The purpose of the breakout session was to provide an overview to the ARM/ASR PI meeting community of exciting developments with the SAIL campaign, including what has been found to date. The underlying reason for this focus was principally to pique interest from breakout session attendees so that they consider (1) taking a closer look at SAIL data, (2) initiating new scientific activities with SAIL and SPLASH data, and (3) pursuing collaborations with scientists involved in the SAIL and/or SPLASH campaigns.  Given that SAIL had been collecting data for more than 1 year when this breakout session was held (data collection started on September 1, 2021), this session was timely and the virtual format enabled attendance not just of the ARM/ASR PI meeting community, but also of researchers that continue to partner with SAIL or may form new partnerships.

The breakout session spanned two hours and had 10 science overview presentations followed by open discussion. First, the SAIL PI provided an in-person, high-level introduction to the SAIL campaign, its science objectives and its current status, including framing the science within the broader context of the recent draft Executive Summary published by Integrated Mountainous Hydroclimate (IMHC) workshop.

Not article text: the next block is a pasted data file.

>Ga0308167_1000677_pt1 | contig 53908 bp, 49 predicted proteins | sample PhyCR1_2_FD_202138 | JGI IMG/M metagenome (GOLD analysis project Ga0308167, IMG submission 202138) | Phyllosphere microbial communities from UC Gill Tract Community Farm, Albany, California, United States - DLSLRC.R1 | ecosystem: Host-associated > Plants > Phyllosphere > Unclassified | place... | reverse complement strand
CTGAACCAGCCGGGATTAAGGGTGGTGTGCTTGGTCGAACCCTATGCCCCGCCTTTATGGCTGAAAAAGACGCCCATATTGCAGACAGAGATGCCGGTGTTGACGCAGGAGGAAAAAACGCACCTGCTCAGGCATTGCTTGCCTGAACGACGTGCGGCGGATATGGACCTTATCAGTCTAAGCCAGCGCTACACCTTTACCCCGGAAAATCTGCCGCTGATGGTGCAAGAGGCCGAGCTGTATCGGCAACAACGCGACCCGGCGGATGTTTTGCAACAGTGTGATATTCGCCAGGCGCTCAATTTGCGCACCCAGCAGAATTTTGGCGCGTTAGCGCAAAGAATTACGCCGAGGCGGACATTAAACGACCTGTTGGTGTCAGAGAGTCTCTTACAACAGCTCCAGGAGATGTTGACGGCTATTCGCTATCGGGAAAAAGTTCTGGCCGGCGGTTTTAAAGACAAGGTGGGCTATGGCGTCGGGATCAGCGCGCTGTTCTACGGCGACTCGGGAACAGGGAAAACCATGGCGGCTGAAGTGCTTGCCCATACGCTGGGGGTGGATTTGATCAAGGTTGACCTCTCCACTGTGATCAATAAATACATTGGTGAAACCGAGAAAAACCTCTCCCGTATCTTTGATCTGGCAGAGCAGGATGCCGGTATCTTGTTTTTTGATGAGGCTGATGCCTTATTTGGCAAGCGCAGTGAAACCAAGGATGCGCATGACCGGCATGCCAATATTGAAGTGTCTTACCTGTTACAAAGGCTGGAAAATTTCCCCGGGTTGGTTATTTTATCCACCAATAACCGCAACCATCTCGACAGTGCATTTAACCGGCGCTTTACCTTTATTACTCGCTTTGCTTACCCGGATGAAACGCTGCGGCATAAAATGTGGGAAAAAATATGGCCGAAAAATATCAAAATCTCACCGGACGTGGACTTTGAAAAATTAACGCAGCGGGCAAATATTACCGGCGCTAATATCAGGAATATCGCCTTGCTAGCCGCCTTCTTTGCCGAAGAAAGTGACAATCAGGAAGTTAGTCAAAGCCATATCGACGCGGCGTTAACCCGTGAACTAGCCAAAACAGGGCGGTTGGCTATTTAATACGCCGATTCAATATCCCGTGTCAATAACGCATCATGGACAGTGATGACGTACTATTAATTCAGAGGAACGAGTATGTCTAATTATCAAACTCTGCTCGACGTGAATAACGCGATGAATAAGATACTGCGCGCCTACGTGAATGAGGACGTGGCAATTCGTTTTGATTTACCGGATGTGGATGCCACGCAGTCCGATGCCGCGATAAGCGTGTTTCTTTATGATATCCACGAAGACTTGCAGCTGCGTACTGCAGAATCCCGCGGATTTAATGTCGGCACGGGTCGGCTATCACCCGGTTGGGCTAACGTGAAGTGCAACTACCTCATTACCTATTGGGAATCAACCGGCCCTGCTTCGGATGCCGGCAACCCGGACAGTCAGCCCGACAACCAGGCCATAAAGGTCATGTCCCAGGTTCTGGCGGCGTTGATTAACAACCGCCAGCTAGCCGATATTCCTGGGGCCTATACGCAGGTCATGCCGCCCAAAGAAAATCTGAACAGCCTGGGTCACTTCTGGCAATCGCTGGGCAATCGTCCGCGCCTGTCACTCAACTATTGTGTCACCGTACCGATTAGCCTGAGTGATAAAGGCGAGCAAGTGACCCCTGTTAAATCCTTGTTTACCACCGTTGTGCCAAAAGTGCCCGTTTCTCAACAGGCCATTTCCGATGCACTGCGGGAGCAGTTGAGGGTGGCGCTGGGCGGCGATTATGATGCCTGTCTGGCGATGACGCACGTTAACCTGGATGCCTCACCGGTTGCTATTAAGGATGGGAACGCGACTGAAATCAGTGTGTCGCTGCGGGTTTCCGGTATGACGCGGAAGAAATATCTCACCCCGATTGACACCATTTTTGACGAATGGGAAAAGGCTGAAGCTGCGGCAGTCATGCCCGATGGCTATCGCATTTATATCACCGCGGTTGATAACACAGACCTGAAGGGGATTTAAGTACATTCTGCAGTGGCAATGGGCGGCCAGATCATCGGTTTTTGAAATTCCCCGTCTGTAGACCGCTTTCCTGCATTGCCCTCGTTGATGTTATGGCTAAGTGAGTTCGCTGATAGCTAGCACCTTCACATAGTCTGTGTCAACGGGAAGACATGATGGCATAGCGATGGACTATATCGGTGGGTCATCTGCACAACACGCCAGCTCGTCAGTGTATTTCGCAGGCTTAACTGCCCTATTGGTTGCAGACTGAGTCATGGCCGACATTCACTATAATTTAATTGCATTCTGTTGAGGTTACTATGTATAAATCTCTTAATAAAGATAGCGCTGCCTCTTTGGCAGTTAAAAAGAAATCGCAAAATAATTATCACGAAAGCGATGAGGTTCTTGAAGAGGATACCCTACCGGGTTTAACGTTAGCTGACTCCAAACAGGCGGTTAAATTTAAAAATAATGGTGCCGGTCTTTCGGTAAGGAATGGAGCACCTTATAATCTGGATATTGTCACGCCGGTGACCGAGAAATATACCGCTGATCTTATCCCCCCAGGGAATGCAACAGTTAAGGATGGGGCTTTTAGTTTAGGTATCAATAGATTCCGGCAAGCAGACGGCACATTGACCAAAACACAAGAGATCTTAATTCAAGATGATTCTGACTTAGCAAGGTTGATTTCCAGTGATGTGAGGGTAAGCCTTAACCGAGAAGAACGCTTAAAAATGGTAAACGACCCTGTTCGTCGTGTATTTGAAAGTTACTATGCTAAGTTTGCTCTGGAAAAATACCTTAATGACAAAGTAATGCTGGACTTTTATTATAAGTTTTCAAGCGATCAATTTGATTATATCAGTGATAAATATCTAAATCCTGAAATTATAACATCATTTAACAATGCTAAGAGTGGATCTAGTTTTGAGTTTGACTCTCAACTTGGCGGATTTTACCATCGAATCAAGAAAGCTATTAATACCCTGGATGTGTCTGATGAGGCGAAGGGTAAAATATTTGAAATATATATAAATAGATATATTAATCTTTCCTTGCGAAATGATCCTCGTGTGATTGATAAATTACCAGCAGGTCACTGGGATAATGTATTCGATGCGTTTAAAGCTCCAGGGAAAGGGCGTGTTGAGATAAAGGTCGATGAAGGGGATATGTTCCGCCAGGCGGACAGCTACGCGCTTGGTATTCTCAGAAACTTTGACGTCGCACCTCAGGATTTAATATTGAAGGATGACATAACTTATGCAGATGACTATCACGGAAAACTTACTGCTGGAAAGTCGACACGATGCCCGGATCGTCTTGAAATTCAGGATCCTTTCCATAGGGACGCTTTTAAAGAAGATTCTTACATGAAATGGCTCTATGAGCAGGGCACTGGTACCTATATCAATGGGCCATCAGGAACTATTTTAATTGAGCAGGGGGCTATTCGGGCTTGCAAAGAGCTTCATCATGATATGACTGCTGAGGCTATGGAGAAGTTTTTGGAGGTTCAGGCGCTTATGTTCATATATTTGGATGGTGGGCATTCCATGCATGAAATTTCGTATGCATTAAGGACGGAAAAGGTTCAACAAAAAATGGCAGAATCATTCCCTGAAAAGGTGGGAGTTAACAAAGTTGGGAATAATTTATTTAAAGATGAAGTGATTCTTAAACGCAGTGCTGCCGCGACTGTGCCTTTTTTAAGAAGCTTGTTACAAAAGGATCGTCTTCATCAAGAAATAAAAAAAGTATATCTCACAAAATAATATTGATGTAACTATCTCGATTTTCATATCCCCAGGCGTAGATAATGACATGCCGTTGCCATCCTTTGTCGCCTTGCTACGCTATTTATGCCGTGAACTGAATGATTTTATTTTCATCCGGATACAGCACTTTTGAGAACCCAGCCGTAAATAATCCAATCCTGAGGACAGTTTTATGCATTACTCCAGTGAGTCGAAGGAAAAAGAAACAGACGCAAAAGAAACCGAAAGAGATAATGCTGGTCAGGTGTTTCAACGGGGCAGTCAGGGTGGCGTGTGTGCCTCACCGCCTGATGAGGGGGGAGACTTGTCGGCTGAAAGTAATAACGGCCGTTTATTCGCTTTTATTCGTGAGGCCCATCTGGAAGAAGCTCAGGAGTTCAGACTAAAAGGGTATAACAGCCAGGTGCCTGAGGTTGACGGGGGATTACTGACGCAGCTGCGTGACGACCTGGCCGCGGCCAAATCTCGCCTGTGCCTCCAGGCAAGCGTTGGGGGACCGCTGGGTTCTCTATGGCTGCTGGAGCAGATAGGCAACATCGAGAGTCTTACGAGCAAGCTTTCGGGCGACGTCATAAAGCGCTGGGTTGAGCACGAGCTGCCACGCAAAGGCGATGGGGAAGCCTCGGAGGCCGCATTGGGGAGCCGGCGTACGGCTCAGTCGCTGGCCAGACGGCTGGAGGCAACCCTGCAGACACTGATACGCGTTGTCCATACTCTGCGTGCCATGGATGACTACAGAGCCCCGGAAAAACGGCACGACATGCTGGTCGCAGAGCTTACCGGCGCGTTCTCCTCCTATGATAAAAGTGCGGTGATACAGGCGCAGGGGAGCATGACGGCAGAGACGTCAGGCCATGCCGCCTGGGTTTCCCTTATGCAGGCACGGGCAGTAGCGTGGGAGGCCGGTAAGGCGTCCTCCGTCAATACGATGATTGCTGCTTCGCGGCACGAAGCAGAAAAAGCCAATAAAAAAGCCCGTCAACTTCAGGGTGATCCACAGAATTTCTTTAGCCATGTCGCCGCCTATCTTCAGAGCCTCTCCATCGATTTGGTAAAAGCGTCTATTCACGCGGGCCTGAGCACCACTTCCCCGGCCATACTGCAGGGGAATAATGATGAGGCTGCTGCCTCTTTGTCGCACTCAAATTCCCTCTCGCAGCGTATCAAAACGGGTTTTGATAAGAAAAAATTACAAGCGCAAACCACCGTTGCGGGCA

Next, the SPLASH PI provided an in-person overview of the SPLASH campaign, its science objectives, what it is measuring, and its current status, including how it works synergistically with SAIL.

The third presentation focused on SAIL data. The SAIL data translator, Damao Zhang of the Pacific Northwest National Laboratory, delivered a virtual presentation on the status of SAIL data, noting which datastreams and data products are available and where outages have occurred.  At a high level, his presentation showed a remarkably continuous record over which high-quality data from SAIL is available for the scientific research community.